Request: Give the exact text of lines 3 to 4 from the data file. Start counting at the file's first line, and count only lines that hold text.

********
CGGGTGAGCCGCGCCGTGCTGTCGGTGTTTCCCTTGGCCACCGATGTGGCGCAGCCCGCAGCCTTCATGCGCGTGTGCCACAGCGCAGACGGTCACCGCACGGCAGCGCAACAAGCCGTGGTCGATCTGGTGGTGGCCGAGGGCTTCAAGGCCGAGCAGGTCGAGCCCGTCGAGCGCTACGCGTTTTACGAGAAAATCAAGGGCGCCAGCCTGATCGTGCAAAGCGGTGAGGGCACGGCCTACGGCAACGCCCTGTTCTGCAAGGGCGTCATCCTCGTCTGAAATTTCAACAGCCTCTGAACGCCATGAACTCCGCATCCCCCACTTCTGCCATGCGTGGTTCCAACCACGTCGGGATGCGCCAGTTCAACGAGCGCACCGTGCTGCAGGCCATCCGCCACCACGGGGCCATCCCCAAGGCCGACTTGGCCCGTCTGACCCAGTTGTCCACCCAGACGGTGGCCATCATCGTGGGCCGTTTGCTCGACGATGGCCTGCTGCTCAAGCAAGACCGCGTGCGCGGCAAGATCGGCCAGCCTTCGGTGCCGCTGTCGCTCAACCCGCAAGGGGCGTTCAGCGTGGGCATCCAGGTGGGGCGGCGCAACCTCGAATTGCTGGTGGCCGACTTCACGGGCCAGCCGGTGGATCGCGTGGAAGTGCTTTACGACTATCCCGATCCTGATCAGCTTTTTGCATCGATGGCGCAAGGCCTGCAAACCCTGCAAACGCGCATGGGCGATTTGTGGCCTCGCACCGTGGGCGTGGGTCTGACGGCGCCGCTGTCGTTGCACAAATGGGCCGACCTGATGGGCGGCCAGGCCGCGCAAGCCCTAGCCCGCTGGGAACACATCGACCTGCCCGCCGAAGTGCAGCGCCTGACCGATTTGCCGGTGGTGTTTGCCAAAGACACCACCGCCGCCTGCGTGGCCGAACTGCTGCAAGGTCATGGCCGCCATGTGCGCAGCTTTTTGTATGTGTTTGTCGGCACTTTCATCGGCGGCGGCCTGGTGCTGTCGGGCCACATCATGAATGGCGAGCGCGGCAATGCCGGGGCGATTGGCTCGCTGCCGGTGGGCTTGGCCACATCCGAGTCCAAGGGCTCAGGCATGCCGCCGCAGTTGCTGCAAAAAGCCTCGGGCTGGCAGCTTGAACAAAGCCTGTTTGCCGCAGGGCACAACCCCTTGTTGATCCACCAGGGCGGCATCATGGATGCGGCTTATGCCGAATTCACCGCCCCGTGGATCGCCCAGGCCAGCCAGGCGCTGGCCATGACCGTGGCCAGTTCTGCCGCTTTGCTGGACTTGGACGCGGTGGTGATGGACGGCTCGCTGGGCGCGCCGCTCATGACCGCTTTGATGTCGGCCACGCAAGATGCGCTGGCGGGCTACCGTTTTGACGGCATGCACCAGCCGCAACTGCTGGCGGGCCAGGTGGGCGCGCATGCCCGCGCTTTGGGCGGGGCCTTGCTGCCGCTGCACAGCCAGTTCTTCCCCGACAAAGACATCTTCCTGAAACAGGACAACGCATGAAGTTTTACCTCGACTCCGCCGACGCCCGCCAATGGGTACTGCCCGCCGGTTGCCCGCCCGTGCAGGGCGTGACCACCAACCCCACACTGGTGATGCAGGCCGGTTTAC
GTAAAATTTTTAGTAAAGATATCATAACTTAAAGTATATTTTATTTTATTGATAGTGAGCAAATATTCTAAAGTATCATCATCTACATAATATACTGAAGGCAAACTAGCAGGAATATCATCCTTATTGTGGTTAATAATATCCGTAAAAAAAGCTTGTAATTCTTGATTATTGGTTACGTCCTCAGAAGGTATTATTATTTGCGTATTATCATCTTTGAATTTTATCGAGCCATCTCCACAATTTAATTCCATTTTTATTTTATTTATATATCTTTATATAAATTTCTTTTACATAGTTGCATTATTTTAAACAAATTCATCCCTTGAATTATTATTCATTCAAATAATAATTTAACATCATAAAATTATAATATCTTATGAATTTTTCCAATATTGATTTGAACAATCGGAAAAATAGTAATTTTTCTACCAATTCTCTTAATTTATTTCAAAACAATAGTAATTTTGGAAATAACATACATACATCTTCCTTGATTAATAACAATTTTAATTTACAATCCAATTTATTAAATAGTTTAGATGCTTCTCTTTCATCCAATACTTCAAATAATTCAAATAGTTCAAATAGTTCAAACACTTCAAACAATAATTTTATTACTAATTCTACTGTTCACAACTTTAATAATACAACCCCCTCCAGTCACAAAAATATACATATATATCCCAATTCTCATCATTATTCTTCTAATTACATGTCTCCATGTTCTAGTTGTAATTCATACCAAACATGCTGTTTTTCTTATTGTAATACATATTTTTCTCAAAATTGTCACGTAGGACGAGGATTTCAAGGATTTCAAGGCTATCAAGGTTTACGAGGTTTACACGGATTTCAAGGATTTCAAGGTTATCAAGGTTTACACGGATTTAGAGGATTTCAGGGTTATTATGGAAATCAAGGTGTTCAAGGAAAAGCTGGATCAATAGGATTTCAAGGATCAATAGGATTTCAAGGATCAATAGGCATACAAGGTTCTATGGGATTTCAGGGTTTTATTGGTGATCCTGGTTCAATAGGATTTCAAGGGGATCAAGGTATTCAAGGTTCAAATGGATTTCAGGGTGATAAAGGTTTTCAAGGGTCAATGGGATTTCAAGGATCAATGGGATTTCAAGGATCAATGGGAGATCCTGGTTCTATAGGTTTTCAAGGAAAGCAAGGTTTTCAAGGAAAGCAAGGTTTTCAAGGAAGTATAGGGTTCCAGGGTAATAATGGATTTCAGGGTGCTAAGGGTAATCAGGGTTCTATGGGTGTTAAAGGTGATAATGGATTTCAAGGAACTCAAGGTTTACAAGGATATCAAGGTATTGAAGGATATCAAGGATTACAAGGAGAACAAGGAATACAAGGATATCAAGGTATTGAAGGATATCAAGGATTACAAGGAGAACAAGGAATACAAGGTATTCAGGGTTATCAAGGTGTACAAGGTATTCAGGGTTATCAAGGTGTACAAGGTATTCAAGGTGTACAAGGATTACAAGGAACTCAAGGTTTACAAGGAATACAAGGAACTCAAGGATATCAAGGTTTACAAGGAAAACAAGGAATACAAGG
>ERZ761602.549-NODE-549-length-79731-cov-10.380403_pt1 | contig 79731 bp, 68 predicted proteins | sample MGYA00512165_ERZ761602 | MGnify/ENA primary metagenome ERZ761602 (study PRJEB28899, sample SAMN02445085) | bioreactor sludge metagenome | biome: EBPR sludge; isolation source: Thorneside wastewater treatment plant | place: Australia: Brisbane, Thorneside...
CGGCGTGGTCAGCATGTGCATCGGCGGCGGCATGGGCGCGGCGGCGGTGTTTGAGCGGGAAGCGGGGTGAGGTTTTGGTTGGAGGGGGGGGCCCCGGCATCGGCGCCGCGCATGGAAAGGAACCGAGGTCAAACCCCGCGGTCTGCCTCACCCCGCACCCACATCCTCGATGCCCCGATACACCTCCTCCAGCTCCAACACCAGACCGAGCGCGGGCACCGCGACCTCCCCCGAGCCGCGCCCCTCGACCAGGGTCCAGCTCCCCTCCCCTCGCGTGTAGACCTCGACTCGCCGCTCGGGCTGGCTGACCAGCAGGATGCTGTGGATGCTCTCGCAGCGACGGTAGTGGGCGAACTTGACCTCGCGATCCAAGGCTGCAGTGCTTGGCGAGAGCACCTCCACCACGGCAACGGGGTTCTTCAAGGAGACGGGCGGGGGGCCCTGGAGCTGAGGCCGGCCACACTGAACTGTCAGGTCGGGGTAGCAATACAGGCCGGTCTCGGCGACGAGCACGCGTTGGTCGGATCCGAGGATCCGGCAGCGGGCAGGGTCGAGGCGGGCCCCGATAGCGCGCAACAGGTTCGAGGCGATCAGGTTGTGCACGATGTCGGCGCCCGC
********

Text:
>ERZ761602.549-NODE-549-length-79731-cov-10.380403_pt1 | contig 79731 bp, 68 predicted proteins | sample MGYA00512165_ERZ761602 | MGnify/ENA primary metagenome ERZ761602 (study PRJEB28899, sample SAMN02445085) | bioreactor sludge metagenome | biome: EBPR sludge; isolation source: Thorneside wastewater treatment plant | place: Australia: Brisbane, Thorneside...
CGGCGTGGTCAGCATGTGCATCGGCGGCGGCATGGGCGCGGCGGCGGTGTTTGAGCGGGAAGCGGGGTGAGGTTTTGGTTGGAGGGGGGGGCCCCGGCATCGGCGCCGCGCATGGAAAGGAACCGAGGTCAAACCCCGCGGTCTGCCTCACCCCGCACCCACATCCTCGATGCCCCGATACACCTCCTCCAGCTCCAACACCAGACCGAGCGCGGGCACCGCGACCTCCCCCGAGCCGCGCCCCTCGACCAGGGTCCAGCTCCCCTCCCCTCGCGTGTAGACCTCGACTCGCCGCTCGGGCTGGCTGACCAGCAGGATGCTGTGGATGCTCTCGCAGCGACGGTAGTGGGCGAACTTGACCTCGCGATCCAAGGCTGCAGTGCTTGGCGAGAGCACCTCCACCACGGCAACGGGGTTCTTCAAGGAGACGGGCGGGGGGCCCTGGAGCTGAGGCCGGCCACACTGAACTGTCAGGTCGGGGTAGCAATACAGGCCGGTCTCGGCGACGAGCACGCGTTGGTCGGATCCGAGGATCCGGCAGCGGGCAGGGTCGAGGCGGGCCCCGATAGCGCGCAACAGGTTCGAGGCGATCAGGTTGTGCACGATGTCGGCGCCCGC